I... actually thought the movie made plenty of sense, given that it was a time-travel movie. Way more than most time-travel movies!

1. Well from the POV of the people in charge they don't actually have access to the "past" 30 years. They can only work with what they have which is that they kill any loopers they find. One presumes that "30 years ago" is the best/safest time for them to travel to/from and the illegality and consequences of timetravel make it too risky to just go bopping around everywhere. And from their "present" the loopers clearly haven't spilled about the time-travel activity (I don't know why they didn't, but they haven't! they're still running their operation) but they have no guarantees that the Loopers will continue to stay silent from now on. So they kill them.

2. If they set it up so that the loopers kill each other (which does seem to make more sense!) then what if the loopers find out? What if I find out that you, my supposed buddy, just killed future ME? I'm not exactly going to be cool with that. We already know that people who are stable and well adjusted don't sign up to become loopers. So it makes more sense if you make them kill themselves and give them a big reward for doing so.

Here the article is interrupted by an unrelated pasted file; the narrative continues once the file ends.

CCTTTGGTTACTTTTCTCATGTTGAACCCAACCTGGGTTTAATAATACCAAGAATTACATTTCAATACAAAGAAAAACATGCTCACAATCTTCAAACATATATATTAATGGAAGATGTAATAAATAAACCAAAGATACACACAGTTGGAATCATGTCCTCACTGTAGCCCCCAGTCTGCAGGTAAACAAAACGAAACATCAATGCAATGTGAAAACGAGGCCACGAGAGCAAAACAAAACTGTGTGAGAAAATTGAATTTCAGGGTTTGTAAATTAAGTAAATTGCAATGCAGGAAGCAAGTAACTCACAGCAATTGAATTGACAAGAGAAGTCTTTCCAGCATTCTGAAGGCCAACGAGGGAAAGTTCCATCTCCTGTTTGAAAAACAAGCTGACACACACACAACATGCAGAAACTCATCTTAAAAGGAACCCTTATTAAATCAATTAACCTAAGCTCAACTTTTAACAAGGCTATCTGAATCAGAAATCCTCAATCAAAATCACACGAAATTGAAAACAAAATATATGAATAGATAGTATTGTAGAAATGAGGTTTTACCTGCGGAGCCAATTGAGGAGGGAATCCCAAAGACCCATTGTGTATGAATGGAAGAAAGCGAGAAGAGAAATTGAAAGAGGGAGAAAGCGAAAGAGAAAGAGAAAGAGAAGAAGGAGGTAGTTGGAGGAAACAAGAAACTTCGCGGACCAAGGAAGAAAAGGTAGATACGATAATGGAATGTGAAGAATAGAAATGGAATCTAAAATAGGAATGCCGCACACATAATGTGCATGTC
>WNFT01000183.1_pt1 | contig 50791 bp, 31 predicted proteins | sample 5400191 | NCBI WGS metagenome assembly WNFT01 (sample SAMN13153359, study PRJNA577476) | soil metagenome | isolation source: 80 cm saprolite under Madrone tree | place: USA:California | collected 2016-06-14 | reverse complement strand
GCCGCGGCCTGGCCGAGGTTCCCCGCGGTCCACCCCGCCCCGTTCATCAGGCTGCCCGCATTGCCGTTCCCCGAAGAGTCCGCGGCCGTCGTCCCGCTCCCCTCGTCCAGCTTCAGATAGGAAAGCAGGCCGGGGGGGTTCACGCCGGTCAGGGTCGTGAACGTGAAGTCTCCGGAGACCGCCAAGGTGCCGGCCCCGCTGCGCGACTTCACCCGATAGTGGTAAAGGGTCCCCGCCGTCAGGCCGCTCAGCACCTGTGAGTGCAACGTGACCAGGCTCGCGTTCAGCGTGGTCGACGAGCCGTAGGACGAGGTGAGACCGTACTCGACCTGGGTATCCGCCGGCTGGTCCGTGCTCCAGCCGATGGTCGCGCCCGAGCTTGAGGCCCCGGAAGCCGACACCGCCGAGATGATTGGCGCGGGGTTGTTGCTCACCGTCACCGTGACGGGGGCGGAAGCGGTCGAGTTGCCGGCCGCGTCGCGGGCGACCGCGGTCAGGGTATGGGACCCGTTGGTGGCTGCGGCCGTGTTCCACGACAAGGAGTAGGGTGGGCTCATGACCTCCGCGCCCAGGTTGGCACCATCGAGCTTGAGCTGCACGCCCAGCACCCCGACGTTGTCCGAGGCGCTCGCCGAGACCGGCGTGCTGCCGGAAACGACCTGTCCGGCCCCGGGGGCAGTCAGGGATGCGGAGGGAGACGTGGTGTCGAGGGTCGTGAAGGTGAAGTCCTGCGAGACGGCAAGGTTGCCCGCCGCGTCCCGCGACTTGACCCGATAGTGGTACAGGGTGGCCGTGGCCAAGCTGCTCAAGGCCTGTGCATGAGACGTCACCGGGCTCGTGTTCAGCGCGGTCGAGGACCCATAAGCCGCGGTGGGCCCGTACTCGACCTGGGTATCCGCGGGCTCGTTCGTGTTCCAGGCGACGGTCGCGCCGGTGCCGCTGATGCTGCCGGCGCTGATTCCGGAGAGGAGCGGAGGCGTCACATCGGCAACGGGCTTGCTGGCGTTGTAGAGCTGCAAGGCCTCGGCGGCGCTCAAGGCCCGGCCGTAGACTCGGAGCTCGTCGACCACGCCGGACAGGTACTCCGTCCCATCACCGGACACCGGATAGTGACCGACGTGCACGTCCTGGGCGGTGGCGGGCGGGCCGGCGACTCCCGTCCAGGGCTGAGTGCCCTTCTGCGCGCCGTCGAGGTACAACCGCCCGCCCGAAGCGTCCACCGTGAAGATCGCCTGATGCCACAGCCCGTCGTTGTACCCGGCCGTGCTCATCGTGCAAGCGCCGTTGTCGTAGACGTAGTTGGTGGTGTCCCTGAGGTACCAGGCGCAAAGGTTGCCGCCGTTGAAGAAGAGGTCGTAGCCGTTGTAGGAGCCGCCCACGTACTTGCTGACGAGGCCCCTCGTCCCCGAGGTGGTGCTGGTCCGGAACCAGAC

3. Who says they can dump people in the ocean? Can they move people through space as well as time? I figured that their time machine was in that spot, so that's where people end up.

I actually thought that the way time travel worked in the movie was at least fairly consistent in that clearly there is only one timeline, but the "written over" timelines are necessary to set up the current timeline and paradoxes aren't possible. And the movie did basically say "this is the way timetravel works, just deal with it and enjoy the ride" when Joe and Old Joe were talking in the diner and Joe asks Old Joe how it works and he basically says that it would be a boring conversation and would end up with them just arguing and playing with straws. I think that was one of my favourite parts of the movie because the movie was basically saying "Calm down, just enjoy the movie". And I really really did.